Addicted to novelty since 2001

Canada’s Men Aren’t Getting Enough Daylight

Because I’m self-employed, and disinclined to work much in the early afternoon, I often go for walks around my urban neighbourhood. In descending order of frequency, these are the sort of people I see while out and about:

  • Female seniors
  • Male seniors
  • Mothers and their young children
  • Work-age women
  • Work-age men

With the exception of my brother and nephew, I don’t think I’ve seen a single father-and-child out walking or on a playground during work hours. If I have, they represent less than 1% of the parents I see.

In 80% of Canadian families, women do at least ‘most’ of the childcare work. Apparently this percentage doesn’t change even when women are working in the paid labour market.[more]

Isn’t everybody getting screwed here? The mothers, though approaching equality in the workplace, still must do all the work in the home. On the other hand, fathers apparently aren’t getting and/or taking the opportunity to raise their children. As far as I can tell, the only winners in this setup are the young, stay-at-home moms I see, who are apparently only caring for one or two children. Of course, they’re not even winners if they want to work but their husbands want them to stay home. I know I’m not factoring in the 50% of married couples who get divorced, but let’s ignore single parenthood for now.

Among the young, childless couples I know, the women are unanimous in their intent to be the primary caregiver. This pattern follows among the couples with children, in all but one case. That one, outlying sample is the only rational one I’ve observed. Each parent works 2.5 days, and the other cares for their child. Now, of course, you’ve got to be well-employed and be frugal to make this work, but they’re both. They also seem to split the housework fifty-fifty.

So what’s the conclusion? Why don’t I see more fathers on my afternoon walks? There are several possibilities:

  • While women have become much more empowered in the workplace, men are not enjoying the same opportunities in the home.
  • Men do not want to be the primary caregiver, and would prefer to work.
  • It makes better economic sense for the father to work, as he can earn more money.

I imagine that it’s some of each. If I were a father, though, I think I’d worry that I was missing a lot of my kid’s development.

18 Responses to “Canada’s Men Aren’t Getting Enough Daylight”

  1. Andrea

    As someone who will be a stay-at-home mom any minute right now, I can tell you my experience.

    1. The major medical associations favour exclusive breastfeeding for the first six months’ of a child’s life, followed by solids and breastmilk for at least the next six months. Although it’s possible to pump milk and have the father stay home, it’s a lot easier for the mother to do it — no worries about cleaning/sterilizing bottles, managing flow, heating, freezing, etc.

    2. Maternity leave last 15 weeks (assuming you are not self-employed and therefore ineligible. Grrr.). After that, either the mother or the father can take up to 35 weeks of parental leave. Given that 15 weeks is not a long time (especially if you stopped working ahead of labour), a lot of new mothers want to stay home for a longer period, especially if they want to breastfeed.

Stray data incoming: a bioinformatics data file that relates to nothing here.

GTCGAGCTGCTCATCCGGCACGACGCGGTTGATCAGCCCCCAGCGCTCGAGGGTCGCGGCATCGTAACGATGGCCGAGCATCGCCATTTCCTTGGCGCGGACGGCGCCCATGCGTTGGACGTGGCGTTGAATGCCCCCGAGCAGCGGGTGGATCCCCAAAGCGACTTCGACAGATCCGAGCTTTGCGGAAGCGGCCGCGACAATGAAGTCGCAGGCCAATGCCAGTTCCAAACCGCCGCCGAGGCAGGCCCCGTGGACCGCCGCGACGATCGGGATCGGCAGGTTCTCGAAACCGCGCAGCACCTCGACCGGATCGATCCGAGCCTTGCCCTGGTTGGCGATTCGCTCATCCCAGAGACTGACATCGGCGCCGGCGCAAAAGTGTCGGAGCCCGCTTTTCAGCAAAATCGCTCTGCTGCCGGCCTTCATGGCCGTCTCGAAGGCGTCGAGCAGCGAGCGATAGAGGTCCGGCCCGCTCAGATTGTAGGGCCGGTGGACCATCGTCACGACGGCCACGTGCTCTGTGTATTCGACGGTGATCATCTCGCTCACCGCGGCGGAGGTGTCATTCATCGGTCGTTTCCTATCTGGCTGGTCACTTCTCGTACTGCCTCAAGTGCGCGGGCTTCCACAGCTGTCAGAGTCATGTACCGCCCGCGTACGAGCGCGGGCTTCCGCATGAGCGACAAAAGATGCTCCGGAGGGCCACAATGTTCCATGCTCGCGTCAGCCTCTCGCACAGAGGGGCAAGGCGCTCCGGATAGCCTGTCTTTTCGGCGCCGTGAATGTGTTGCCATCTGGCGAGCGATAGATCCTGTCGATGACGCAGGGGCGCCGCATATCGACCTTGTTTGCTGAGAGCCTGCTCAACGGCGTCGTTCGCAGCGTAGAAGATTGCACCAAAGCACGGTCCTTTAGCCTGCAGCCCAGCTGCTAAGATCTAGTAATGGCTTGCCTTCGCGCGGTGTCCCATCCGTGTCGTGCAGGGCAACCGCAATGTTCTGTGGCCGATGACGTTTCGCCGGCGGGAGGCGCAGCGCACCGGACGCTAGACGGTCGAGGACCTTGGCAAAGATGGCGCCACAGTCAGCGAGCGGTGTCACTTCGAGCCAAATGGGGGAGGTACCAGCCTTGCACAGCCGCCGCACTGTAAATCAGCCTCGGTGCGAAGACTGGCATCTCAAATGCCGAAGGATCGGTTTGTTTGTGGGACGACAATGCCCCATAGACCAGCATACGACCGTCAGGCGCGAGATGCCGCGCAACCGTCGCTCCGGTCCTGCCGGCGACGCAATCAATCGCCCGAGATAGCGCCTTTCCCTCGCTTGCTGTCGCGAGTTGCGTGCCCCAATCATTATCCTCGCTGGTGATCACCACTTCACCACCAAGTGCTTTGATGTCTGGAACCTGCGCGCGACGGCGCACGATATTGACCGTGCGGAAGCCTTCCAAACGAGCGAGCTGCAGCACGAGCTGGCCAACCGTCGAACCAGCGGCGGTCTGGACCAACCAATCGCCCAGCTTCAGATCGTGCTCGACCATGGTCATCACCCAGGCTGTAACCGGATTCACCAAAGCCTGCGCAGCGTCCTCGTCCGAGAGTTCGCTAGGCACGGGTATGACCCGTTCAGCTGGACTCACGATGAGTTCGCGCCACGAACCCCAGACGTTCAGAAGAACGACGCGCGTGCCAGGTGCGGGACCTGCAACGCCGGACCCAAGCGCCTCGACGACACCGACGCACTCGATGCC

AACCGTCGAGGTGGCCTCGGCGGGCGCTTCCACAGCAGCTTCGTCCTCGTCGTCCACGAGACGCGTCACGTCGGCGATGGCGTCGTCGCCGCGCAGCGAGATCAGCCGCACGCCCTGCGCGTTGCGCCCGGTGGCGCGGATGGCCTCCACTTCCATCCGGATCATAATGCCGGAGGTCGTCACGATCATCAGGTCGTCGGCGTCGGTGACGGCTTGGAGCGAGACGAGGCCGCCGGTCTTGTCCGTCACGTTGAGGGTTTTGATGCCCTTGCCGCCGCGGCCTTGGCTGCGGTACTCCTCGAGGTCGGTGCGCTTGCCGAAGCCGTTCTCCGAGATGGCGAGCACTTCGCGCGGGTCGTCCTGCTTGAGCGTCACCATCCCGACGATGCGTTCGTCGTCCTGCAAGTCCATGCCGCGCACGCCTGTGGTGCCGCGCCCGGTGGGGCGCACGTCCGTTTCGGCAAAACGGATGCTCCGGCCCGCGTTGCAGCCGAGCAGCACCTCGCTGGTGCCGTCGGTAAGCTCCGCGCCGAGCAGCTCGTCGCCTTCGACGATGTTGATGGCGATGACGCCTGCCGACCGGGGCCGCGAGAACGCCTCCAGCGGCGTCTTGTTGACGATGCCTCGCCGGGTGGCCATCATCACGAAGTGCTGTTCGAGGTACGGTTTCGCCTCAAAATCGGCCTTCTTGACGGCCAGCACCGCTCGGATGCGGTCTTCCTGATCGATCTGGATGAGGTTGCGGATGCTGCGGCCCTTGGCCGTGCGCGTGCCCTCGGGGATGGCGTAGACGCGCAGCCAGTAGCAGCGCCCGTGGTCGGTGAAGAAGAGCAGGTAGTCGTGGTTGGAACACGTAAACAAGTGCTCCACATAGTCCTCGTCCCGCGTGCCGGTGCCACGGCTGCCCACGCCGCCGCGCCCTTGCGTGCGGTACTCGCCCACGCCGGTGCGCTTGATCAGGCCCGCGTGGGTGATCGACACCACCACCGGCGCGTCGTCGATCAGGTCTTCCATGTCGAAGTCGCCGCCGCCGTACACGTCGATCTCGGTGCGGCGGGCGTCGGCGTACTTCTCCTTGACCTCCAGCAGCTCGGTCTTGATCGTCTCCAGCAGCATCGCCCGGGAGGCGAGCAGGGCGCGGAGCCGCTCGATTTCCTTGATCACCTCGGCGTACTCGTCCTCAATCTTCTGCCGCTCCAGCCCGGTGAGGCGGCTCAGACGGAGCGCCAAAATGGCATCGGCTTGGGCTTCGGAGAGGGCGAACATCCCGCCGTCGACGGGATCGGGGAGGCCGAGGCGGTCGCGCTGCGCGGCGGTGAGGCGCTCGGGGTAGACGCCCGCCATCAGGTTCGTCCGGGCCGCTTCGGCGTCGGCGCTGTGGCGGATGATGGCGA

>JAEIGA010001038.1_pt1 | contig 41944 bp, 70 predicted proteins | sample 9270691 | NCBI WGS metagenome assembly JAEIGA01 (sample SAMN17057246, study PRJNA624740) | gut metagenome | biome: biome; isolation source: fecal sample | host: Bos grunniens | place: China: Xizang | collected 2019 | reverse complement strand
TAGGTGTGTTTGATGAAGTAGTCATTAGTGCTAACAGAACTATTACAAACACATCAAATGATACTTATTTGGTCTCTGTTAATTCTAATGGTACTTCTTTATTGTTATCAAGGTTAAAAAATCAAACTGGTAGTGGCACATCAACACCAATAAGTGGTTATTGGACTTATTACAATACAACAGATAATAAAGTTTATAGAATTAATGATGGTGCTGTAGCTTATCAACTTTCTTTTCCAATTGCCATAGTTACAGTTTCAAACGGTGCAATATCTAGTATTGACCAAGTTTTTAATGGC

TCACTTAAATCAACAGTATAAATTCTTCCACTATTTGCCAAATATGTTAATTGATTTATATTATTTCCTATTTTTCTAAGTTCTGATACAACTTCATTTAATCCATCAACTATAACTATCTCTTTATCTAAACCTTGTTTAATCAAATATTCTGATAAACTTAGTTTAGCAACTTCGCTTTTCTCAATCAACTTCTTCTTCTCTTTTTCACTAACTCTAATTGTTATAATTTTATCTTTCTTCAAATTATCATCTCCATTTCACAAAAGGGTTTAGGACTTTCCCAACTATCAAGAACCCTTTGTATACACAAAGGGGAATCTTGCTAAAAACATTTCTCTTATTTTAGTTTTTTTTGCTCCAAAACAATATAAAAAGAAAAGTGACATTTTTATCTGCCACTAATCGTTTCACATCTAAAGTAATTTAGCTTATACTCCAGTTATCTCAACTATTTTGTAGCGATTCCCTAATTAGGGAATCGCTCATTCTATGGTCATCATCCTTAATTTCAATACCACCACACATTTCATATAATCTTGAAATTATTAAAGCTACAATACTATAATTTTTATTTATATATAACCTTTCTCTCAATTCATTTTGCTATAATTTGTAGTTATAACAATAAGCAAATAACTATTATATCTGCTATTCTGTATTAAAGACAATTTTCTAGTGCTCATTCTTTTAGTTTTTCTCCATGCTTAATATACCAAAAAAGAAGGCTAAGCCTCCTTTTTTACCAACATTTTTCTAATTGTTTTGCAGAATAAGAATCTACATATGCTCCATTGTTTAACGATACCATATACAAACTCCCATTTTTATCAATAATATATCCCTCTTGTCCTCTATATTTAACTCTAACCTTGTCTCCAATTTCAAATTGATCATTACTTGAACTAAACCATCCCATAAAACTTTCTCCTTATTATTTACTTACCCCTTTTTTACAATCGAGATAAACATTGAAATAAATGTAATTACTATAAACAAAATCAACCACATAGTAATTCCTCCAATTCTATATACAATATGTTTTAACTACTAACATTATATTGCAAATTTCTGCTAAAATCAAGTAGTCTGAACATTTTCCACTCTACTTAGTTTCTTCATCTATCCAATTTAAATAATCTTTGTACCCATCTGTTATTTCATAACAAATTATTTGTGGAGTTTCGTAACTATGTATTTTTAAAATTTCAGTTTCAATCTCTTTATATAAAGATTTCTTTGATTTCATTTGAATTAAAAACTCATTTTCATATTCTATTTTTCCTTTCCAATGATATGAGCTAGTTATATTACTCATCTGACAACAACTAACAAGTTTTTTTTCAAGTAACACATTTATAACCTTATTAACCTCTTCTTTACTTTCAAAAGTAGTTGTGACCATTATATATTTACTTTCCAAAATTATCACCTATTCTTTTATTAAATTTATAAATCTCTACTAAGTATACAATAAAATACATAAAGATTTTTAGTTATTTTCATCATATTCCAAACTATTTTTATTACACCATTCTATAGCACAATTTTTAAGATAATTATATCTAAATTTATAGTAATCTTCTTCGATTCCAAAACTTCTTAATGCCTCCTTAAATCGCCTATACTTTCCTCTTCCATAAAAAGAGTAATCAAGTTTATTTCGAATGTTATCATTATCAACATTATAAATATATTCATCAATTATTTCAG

3. Many women earn less than their child’s father, especially if they have made concessions to manage pregnancy conditions. Faced with living on one partner’s income, many couple opt for the higher income.

    4. Women are the fastest growing group of people starting small businesses. Since most small businesses are home-based, these women may have flexible work schedules, allowing them to go out during the day.

    Also, when they say women do 80% of work in the home, I wonder how this work is classified. Does the survey only ask about cleaning, cooking and shopping? What about painting, drywalling, plumbing, car repair, lawn mowing, calling contractors, etc? I bet many people don’t think of this as work in the home.

    That being said, I’m very thankful for a husband who does 50% of work in the home — and who has taken on 90% these past 40 weeks.

  2. Rob Barac

    Point 1:
    Darren I could not agree more about men being scarce during working hours.

    While I was freelancing I lived in Bronte, a beachside suburb of Sydney Australia, the only people I would see during the daylight hours on the beach were superfit bankers wives and unemployed actors and models.

    Not a 30ish employable man in sight.

    Point 2:
    One of the reasons Anne-Renee and I moved back to Canada was the great maternity/paternity leave available to people here.

    We are expecting our first child in July and she will be taking 1 year off. Back home she would’ve only been entitled to 8 weeks and I only 1 week.

    That said, I am only taking 4 weeks when the baby is born.

  3. donna

    Andrea: One thing about “mens work” vs. “womens work” that you mention (say, painting vs. cooking) is that cooking is a “must be done right now” activity, and it repeats frequently. Painting, on the other hand, is a “when it’s convenient” activity, and rarely repeats.

    When one things of housework, you’re right — we usually think of things like cooking, cleaning, laundry, etc. But that’s because they happen much more frequently than the drywalling, the mechanical work, the painting, etc. Even minor maintenance that crops up in all homes tends to be a “when it’s convenient” chore, rather than a “the kids are screaming and need to eat.”

    Through both research (via my womens studies classes) & observation, it seems that before children, housework tends to be fairly evenly split in most couples. After children… everything goes all to hell, and more work falls to the woman. Even if the man is doing the same amount of housework that he was doing before, the sheer volume of housework required has gone up exponentially.

    My parents have a fairly interesting arrangement. They both work full time, and my sister is not in daycare — they both work shift work, and work opposite to each other’s shifts. So there’s always someone home with the kid (save for 4 hours on Monday nights when my best friend babysits.)